Elements that carry power transmission elements such as gear wheel, belt and pulley or chain wheel mechanisms are called shafts. Shafts that assume this carrying task are supported with journal bearings and ball bearings (rollers). Part of shafts that is enclosed by a bearing is called the journal. That’s why these are called journal bearings.
A journal bearing system consists of two main parts: a rolling journal and a fixed bearing block. The bearing may cover the journal partially or completely. The bearing can be called full bearing or partial bearing accordingly. There is a gap between bearing and journal diameters. This is called bearing clearance (c). Bearing clearance is used for assembling the shaft and bearing, creates the gap needed for the lubricant, helps decrease thermal expansion, and helps minimize the axial misalignment and/or deflection problems.
Nominal dimensions of bearing and journal are the same; but the necessary cavitation for oil film is created between bearing surface and journal surface by selecting appropriate tolerances in design and production. If we take bearing diameter as D and journal diameter as d, the formula to calculate bearing clearance is c = D-d. The bearing clearance to journal radius ratio is called relative bearing clearance. It is usually shown as y in bearing design, and it is calculated as y = (D-d)/d. Relative bearing clearance (y) depends on various factors such as the load on the bearing, speed of the shaft, dimensions and tolerances. It should be underlined that performance of the bearing to be designed will be greatly affected by any change in this number.
As the bearing clearance will vary between the highest and lowest limit values according to the dimension tolerances of the bearing and the shaft, average bearing clearance and average relative bearing clearance values are considered in bearing design calculations. However, for safety, minimum and/or maximum bearing clearances should also be checked by taking into consideration the surface roughness values.
As a general design criterion, lower y value is selected at low shaft speeds and high bearing loads, while higher y value is used at high shaft speeds and low bearing loads. When bearing clearance is high, the pressure in bearing increases and the pressure distribution curve tapers at the center of the bearing. In practice, it is generally accepted that the bearing clearance between shaft (journal) and bearing should be around 1‰ of the shaft diameter. If we take y≥0.002 under operating conditions with high shaft speed and low bearing load, friction is decreased and there is less temperature increase in bearing. According to the shaft speed, the y = 0.8 10-3 (U)1/4 formula is recommended for average relative bearing clearance. In the formula, speed is peripheral speed in terms of [m/s]. It should be underlined that the bearing temperature in real operating conditions will be much higher than in production conditions, and the bearing clearance may change due to the wear on journal and bearing surfaces as a result of operation over time. (to be continued)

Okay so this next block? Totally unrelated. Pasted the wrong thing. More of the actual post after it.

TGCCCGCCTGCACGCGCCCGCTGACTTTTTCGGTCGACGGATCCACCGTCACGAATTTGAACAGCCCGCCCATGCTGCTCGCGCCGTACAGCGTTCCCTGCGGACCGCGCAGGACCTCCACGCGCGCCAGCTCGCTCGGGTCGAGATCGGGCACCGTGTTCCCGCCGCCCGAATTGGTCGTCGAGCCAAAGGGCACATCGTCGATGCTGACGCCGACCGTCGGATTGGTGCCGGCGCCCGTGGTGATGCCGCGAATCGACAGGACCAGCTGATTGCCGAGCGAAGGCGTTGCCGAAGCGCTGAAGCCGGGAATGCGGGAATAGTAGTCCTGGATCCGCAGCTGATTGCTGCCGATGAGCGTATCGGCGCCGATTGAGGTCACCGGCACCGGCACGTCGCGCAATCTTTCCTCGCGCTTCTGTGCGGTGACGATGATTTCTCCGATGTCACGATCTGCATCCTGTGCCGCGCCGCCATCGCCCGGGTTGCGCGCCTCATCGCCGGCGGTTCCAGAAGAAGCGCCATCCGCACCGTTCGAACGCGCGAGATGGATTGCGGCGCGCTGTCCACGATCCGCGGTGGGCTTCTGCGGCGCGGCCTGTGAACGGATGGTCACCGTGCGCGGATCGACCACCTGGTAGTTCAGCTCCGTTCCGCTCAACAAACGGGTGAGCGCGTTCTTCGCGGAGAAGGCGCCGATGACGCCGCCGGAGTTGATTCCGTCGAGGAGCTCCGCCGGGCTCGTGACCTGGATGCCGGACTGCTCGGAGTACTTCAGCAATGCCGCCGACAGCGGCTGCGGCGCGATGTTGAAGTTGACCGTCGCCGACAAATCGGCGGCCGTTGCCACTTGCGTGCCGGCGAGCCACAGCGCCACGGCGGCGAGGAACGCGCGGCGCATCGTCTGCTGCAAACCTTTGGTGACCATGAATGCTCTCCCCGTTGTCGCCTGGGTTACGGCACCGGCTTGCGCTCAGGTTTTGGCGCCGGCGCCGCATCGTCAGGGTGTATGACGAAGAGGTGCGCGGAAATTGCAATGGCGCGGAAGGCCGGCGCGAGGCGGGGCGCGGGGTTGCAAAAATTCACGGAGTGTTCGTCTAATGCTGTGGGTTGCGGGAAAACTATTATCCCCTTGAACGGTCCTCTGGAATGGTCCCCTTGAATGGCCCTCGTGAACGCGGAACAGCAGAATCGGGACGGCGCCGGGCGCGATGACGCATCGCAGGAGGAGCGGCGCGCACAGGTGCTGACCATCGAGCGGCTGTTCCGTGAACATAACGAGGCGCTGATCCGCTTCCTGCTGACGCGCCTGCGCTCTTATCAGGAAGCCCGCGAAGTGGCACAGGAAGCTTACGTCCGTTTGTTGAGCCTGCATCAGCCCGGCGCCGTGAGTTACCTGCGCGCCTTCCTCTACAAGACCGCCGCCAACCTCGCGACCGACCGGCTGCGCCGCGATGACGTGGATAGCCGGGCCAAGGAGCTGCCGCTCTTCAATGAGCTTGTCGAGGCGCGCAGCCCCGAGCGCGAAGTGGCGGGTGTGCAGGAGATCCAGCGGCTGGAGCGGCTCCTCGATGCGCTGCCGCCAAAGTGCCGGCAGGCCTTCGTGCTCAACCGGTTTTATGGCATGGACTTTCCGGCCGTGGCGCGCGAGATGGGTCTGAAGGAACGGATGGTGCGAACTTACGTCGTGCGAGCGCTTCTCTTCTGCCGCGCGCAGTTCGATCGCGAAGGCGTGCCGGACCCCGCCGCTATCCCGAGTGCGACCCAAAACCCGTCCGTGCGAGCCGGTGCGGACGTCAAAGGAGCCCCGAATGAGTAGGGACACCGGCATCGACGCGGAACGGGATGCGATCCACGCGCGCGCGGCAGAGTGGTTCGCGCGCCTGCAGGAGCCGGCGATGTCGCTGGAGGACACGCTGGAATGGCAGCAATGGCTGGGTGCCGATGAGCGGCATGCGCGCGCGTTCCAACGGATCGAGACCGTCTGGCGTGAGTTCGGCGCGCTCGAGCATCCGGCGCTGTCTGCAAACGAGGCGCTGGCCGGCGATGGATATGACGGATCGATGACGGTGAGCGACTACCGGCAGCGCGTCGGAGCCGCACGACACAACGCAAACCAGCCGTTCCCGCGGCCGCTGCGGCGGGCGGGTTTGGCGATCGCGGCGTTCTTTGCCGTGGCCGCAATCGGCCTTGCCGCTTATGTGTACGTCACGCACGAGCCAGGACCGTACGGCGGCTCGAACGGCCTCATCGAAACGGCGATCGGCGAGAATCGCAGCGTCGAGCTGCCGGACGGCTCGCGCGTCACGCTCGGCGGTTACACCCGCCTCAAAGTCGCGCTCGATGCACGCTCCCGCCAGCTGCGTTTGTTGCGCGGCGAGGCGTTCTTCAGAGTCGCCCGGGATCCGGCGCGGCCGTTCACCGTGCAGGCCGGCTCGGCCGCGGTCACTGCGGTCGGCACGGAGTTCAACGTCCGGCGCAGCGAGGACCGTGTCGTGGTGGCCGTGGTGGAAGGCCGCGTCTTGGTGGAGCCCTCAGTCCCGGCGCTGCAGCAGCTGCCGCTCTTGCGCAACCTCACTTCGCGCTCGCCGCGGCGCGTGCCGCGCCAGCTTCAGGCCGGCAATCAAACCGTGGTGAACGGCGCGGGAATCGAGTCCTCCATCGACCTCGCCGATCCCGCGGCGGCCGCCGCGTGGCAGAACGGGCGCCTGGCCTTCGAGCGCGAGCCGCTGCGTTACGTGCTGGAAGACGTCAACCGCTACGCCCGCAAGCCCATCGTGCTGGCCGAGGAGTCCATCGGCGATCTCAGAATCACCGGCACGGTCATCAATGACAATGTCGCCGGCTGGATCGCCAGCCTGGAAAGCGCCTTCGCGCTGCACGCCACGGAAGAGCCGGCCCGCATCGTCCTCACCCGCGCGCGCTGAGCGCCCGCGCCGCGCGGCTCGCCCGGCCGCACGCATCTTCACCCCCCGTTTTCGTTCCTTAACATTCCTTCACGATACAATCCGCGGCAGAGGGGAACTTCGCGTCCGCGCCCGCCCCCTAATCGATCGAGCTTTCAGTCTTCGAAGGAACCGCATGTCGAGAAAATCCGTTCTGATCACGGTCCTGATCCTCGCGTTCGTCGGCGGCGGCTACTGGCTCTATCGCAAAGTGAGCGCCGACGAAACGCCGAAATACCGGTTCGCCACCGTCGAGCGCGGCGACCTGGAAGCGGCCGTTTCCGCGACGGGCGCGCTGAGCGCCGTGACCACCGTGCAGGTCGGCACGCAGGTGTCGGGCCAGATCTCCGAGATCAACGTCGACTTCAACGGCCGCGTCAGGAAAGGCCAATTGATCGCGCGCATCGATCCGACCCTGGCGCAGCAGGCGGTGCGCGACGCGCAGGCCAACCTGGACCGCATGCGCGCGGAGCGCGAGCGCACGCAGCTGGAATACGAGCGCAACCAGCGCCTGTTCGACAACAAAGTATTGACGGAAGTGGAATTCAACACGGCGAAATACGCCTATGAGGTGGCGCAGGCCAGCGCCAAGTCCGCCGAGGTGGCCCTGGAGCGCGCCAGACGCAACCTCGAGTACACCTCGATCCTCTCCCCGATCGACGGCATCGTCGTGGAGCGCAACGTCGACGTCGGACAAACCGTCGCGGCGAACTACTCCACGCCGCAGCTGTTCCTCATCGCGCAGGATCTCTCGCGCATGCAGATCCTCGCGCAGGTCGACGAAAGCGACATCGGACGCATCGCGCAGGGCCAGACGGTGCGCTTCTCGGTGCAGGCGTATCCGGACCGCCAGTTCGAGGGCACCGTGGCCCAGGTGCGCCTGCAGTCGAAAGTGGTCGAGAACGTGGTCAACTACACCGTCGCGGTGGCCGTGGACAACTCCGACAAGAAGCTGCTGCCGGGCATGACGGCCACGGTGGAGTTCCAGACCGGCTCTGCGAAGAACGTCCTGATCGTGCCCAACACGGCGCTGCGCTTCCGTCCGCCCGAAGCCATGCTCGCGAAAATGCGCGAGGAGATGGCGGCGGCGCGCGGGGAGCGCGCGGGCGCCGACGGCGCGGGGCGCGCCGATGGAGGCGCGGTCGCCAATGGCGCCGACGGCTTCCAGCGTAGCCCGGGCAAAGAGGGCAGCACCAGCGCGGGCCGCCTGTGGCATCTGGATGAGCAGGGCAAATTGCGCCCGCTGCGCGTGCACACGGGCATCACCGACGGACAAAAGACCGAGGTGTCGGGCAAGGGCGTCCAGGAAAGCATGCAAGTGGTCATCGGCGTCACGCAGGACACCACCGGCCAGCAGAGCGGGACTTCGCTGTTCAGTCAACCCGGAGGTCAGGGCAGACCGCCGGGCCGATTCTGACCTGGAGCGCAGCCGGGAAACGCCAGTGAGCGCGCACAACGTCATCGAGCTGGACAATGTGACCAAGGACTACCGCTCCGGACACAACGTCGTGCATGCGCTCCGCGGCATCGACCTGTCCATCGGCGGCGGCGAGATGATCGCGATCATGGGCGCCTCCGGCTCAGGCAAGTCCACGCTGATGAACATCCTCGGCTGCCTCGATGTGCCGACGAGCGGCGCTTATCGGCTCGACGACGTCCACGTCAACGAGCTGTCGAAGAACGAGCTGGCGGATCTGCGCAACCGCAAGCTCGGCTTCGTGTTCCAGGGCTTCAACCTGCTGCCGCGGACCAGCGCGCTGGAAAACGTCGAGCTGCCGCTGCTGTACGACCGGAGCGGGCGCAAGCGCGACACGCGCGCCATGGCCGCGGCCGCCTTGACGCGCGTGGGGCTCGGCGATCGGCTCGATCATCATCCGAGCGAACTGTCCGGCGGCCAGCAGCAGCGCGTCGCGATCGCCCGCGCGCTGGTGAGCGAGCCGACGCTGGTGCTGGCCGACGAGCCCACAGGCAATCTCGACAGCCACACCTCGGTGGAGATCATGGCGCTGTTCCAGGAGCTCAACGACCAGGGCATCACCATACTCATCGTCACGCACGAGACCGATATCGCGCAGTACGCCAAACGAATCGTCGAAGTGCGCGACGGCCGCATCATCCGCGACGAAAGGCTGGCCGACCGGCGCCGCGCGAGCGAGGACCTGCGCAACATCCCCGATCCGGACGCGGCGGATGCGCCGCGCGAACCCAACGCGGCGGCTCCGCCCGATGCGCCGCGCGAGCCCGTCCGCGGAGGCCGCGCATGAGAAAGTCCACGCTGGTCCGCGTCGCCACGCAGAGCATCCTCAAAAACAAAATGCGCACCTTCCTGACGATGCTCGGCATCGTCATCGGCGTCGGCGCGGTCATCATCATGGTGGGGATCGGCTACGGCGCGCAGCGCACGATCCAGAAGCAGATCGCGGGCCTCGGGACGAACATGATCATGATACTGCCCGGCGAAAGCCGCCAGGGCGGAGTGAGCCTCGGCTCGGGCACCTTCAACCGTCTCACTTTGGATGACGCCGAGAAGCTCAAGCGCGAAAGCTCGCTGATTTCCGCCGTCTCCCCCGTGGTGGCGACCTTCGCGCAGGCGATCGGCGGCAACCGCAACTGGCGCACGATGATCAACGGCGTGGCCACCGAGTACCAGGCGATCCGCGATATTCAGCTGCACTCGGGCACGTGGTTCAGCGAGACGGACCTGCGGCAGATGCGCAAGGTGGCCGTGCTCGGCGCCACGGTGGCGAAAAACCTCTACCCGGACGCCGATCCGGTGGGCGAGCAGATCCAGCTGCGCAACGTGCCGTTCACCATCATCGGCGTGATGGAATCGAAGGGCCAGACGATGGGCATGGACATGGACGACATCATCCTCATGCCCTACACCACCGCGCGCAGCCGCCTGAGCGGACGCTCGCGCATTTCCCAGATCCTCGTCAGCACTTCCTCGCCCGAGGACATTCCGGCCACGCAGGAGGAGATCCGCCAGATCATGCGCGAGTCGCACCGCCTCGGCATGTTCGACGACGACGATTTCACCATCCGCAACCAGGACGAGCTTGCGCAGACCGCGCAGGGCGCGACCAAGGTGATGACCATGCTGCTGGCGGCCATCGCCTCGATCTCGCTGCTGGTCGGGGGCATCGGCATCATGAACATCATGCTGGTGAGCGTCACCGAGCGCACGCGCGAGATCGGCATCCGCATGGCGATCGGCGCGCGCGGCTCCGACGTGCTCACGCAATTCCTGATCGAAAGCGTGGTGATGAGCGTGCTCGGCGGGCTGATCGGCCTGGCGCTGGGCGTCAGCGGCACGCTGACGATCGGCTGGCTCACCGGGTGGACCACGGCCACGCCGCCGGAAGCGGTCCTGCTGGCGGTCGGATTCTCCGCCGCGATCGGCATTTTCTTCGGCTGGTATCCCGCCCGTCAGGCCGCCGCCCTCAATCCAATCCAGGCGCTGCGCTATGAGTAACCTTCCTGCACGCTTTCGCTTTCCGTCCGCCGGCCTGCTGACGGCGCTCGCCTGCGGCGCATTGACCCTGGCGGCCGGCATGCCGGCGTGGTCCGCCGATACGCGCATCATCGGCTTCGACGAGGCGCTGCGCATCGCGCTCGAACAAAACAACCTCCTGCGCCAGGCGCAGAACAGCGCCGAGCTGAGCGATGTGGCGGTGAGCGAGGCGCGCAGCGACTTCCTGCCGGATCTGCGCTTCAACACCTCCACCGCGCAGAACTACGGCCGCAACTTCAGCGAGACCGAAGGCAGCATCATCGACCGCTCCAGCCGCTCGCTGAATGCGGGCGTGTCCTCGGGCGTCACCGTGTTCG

(References: Babalık, F.C., Çavdar K., Makina Elemanları ve Konstrüksiyon Örnekleri, 8th Edition, Dora Printing-Publishing and Distribution Ltd. Co., Tevrüz, T., Makine Elemanları ve Konstrüksiyon Örnekleri, Vol. 2., Çağlayan Bookstore, Gemalmayan, N., https://websitem.gazi.edu.tr/site/nihatgem/files, Kurbanoğlu, C., Makina Elemanları, Teori, Konstrüksiyon ve Problemler, Nobel Printing House, Durak, E., Industrial Lubrication Techniques Lecture Notes)